a) having to install a cert manually every 3 months. I'd surely forget this all the time and it would likely become impractical once you have a few servers.
You could just as easily forget to renew a one year cert, i.e., in practice you depend on reminders like email from your host, and so there may be other ways to remind yourself. It is not impractical since it is basically just a two-step process, should you choose to write a script for the second step.
b) introducing some insecure script or process in a critical security function. Your process involving acme.sh+API is certainly interesting, but it's a 6,240-line script that (I presume) contacts remote servers via HTTPS to acquire a signed cert and then (I presume) contacts DigitalOcean via HTTPS to trigger API operations that perform root-level operations on your servers. I hope you'll forgive me if I say that it seems a bit Rube Goldbergian to me. Lots of moving parts and vectors for attack.
The script is long because it is a shell script... which on one hand I can understand why (no additional dependencies required), but on the other hand makes it far more verbose than it needs to be, besides the fact that the aim was to try and support a whole lot of different stuff that Let's Encrypt allows, along with various API integrations (which actually makes it far more than 6200+ lines: additional API integration code is in a different folder).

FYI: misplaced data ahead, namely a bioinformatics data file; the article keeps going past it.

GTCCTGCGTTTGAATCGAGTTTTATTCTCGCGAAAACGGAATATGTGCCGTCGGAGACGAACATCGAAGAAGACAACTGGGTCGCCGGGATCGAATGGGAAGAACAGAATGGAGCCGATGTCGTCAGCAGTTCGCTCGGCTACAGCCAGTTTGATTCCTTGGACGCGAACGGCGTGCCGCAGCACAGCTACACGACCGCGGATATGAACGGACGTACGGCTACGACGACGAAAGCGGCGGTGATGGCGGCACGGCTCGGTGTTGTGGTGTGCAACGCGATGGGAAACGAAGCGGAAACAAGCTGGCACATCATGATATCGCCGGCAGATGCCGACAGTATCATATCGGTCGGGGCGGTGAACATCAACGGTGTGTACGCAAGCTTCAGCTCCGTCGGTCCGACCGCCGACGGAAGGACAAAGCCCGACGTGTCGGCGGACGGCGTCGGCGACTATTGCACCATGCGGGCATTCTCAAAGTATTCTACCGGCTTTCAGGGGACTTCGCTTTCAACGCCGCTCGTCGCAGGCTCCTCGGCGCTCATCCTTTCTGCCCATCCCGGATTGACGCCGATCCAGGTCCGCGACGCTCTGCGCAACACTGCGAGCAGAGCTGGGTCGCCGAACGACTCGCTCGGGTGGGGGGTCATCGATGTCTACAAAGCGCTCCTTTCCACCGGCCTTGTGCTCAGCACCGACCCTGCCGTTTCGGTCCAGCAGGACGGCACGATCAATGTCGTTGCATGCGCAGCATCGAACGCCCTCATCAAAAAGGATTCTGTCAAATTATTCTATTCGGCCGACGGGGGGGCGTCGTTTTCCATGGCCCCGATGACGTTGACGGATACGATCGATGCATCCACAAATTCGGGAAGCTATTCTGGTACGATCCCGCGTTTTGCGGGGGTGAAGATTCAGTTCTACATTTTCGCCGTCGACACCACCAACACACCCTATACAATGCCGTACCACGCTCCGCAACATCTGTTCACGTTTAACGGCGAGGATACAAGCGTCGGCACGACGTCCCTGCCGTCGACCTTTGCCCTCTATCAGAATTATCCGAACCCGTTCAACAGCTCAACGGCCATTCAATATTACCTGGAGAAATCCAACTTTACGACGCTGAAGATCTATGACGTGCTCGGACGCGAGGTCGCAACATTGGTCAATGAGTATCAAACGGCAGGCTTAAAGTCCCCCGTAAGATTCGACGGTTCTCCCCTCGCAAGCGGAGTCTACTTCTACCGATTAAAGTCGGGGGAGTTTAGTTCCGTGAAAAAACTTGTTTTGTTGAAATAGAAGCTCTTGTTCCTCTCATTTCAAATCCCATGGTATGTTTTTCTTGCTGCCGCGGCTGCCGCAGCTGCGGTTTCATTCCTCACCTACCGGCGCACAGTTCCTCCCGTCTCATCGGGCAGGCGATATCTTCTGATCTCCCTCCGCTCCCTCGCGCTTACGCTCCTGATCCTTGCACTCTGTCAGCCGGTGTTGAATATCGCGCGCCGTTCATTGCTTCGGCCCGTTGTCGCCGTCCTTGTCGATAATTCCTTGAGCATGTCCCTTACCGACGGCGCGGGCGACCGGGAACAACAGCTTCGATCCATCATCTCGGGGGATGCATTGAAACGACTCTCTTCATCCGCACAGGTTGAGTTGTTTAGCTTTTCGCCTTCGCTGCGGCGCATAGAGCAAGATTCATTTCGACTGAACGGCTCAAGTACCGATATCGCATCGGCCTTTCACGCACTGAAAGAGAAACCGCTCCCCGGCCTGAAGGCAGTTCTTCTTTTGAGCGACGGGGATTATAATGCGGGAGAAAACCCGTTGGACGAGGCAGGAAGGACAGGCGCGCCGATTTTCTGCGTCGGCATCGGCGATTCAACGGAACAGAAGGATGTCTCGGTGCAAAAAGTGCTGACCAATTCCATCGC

However, no root-level operations are triggered on any server. Rather, something that is both potentially worse and yet easier to manage happens: a DNS entry is created and then removed when done. It is worse because you're handing over the "keys to the kingdom" at a higher level than root access, yet it is easier to manage since you could use an unimportant account to hand over the API key for the DNS changes, and then from your various real accounts create a CNAME that you never need to change, thereby only requiring one API key and ensuring that any surreptitious DNS changes and whatever else are harmless... other than the problem of not actually getting your cert, but since that part is initiated manually you'll know if it happens.
In general though, I think that related to the "Reflections on Trusting Trust" thing, at some point you have to decide where to stop, whether it be using certbot, writing your own script entirely, writing your own Python interpreter, designing and implementing your own OS, designing and building your own computer, etc.